Population Projections

The dynamics of population growth in the occupied territories depend basically on the development of mortality, fertility and migration. Moreover, the end result of the current peace process is expected to have a direct influence on the size and direction of population growth in the future. In the absence of census-taking and local demographic data collection and research, we are left with a bare minimum of information regarding the elements affecting population size and structure in the coming years. The only census of the population since the occupation of the occupied territories was conducted in September 1967 by Israel. Since then, demographic parameters of the population have been estimated every now and then by ICBS, local researchers and others. For example, many population figures are available through educated guessing27, projections28 or sampling29 (in rare cases).

Various estimates of possible developments in the population structure have been suggested in ways that invite controversy. There is basically no consensus on any of these estimates30.

Currently, several estimates of population totals are being used by researchers. In this section, however, we are interested in two estimates which are presented by WBDP (1987) and ICBS (1992). The first estimate, which was used in the sampling stage of FALCOT 92 is that of WBDP which comes to 1,836,000 persons in the occupied territories in 1987. Taking the annual growth rate published by ICBS for the years 1988-1991 into account, this total is estimated (for the mid-year of 1992) at 2,117,391 persons. As for the other estimate, ICBS (1992) estimates the population total at the end of 1991 to be 1,838,200. Assuming a continuation of the 1991 rate of increase through the first half of 1992, this estimate becomes 1,885,070 persons for mid-year 1992. These two estimates will be used in this section as base populations for our projections.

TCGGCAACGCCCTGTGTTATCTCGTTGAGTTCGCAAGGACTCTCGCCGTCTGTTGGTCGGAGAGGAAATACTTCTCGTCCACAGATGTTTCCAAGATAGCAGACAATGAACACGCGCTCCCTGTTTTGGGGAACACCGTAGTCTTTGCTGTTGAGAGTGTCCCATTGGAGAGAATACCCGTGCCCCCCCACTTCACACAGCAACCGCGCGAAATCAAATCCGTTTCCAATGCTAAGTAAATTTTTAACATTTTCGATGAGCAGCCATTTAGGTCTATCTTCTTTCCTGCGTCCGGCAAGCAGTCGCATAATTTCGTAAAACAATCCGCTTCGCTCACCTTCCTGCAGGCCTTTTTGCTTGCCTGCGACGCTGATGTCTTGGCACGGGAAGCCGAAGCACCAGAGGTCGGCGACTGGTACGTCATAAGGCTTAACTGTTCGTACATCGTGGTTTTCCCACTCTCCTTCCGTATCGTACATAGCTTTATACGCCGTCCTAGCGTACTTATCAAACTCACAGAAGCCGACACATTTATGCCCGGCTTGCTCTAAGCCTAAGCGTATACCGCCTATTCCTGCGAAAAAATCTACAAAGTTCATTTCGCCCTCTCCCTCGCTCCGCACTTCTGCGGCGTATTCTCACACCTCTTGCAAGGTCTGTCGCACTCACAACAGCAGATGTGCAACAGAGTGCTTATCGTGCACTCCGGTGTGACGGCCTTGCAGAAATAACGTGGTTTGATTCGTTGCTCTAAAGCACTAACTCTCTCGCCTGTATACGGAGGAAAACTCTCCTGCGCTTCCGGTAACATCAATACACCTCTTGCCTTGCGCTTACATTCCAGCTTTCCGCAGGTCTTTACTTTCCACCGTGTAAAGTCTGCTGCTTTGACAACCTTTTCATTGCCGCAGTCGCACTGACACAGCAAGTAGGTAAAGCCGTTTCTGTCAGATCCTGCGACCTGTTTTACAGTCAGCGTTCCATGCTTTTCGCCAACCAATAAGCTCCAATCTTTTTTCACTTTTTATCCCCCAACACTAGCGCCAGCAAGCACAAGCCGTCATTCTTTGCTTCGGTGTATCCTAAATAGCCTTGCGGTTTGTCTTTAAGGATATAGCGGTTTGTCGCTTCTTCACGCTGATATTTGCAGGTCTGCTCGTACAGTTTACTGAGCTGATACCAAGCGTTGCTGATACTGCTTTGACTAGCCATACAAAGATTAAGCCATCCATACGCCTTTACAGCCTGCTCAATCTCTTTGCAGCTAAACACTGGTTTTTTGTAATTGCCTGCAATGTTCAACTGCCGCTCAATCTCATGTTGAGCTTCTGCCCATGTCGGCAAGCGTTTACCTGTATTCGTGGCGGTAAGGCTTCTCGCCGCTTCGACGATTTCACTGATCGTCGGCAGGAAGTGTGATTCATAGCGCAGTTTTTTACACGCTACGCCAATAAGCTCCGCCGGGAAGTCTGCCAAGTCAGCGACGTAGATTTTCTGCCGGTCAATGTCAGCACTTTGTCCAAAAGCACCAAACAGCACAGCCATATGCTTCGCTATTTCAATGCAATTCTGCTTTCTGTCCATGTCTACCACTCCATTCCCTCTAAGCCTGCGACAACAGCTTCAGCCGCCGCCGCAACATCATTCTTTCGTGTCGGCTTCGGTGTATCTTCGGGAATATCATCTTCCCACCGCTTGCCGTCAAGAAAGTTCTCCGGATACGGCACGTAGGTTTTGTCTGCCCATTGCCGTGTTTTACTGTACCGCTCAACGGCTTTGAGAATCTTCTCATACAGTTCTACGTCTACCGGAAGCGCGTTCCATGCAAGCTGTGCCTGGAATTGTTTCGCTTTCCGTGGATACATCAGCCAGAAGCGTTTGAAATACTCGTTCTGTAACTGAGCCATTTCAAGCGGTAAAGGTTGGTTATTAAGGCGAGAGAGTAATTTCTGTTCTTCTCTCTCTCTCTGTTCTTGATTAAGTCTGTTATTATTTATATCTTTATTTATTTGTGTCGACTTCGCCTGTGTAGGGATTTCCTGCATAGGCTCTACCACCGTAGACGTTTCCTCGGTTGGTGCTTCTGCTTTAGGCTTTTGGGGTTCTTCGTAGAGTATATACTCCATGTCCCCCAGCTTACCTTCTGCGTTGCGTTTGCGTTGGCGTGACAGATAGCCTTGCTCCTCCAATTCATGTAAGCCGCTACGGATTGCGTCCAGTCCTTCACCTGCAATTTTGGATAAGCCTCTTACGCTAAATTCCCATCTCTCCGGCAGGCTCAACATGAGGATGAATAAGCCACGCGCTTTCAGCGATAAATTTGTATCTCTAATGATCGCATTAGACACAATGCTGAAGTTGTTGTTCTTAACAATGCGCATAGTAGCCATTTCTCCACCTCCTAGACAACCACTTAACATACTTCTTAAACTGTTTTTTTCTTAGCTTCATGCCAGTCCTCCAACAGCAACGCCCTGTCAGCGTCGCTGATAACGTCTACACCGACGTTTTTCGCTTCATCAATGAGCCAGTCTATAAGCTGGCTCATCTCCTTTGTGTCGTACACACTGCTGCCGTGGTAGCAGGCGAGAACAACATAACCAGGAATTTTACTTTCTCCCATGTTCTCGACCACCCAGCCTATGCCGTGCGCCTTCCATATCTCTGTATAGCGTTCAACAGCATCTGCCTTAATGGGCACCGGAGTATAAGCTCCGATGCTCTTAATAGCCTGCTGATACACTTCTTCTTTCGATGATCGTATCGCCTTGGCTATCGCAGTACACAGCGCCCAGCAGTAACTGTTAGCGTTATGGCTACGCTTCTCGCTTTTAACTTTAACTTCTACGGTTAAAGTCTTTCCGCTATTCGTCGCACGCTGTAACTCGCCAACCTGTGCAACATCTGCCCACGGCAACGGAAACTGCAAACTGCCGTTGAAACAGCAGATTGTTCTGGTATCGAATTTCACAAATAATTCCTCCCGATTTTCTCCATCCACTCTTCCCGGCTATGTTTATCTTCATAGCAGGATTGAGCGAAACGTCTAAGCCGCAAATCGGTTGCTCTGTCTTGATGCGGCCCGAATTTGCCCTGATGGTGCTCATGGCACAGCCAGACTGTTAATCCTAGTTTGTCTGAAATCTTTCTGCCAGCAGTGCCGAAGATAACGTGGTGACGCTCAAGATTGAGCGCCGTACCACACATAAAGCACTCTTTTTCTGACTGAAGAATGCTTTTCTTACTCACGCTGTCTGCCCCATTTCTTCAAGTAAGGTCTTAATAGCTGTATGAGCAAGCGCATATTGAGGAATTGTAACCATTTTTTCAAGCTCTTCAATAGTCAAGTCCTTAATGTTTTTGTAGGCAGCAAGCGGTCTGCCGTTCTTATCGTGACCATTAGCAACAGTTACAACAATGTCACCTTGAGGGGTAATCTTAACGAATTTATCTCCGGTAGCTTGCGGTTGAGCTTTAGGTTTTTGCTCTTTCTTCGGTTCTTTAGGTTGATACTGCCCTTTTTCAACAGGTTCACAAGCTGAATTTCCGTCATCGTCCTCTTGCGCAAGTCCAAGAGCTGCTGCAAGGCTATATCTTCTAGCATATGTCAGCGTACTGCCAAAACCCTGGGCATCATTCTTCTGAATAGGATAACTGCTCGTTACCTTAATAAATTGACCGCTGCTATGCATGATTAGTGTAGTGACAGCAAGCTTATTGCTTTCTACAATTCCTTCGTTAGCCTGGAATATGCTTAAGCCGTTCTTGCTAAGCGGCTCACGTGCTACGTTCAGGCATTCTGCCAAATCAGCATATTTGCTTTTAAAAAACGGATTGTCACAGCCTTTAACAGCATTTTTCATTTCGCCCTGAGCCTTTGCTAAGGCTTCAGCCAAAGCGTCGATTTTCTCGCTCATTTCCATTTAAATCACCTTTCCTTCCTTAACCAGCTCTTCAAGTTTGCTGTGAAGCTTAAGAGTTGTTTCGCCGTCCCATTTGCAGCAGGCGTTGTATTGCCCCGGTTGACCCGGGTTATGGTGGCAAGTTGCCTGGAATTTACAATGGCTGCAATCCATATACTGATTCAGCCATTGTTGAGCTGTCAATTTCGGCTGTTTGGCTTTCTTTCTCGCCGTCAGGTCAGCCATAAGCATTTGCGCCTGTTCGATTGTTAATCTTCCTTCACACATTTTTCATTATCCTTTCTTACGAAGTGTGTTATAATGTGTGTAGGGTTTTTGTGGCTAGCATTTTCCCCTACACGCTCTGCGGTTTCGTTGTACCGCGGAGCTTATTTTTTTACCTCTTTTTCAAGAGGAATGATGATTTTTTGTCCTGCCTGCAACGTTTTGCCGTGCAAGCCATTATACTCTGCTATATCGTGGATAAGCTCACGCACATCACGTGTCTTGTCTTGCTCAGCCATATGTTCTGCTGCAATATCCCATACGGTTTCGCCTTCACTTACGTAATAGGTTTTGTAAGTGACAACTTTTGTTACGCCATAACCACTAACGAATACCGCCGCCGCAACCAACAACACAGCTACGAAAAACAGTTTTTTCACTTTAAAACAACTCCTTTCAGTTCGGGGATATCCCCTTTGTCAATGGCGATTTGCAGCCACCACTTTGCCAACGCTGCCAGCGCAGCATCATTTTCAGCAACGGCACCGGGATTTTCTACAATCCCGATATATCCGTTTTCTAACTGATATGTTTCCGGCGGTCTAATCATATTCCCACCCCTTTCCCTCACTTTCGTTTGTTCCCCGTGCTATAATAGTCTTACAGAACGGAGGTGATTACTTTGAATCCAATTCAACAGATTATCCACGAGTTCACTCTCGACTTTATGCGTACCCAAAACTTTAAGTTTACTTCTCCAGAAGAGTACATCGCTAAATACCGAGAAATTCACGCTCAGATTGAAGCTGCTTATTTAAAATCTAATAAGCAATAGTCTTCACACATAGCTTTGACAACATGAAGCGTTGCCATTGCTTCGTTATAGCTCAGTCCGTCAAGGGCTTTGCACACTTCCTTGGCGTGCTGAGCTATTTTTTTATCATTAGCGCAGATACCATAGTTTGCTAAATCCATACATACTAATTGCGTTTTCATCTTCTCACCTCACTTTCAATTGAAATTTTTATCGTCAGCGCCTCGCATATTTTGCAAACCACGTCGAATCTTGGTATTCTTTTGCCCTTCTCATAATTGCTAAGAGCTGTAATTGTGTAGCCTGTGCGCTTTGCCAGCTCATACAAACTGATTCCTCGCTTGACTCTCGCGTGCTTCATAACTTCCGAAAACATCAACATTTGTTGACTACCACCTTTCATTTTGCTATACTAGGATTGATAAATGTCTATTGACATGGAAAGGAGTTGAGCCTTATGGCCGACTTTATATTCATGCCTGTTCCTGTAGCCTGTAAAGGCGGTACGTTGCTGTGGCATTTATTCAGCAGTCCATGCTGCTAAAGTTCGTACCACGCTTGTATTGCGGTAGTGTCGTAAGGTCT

In this section, we use the findings of the FALCOT 92 concerning age structure, mortality and fertility to introduce our own estimates and projections of possible developments for the population in the occupied territories. We do not aim here at more than presenting the findings of these projections. Analyses of implications and comparisons are left for future research.
The projections are based on extensive use of the cohort component method. This method uses age structure and patterns of change in mortality, fertility, and annual net migration balance to estimate future changes of the projected population and its demographic characteristics. Except for assumptions concerning population total in 1992 and trends in the net migration balance, all input parameters are estimated by the FALCOT 92.


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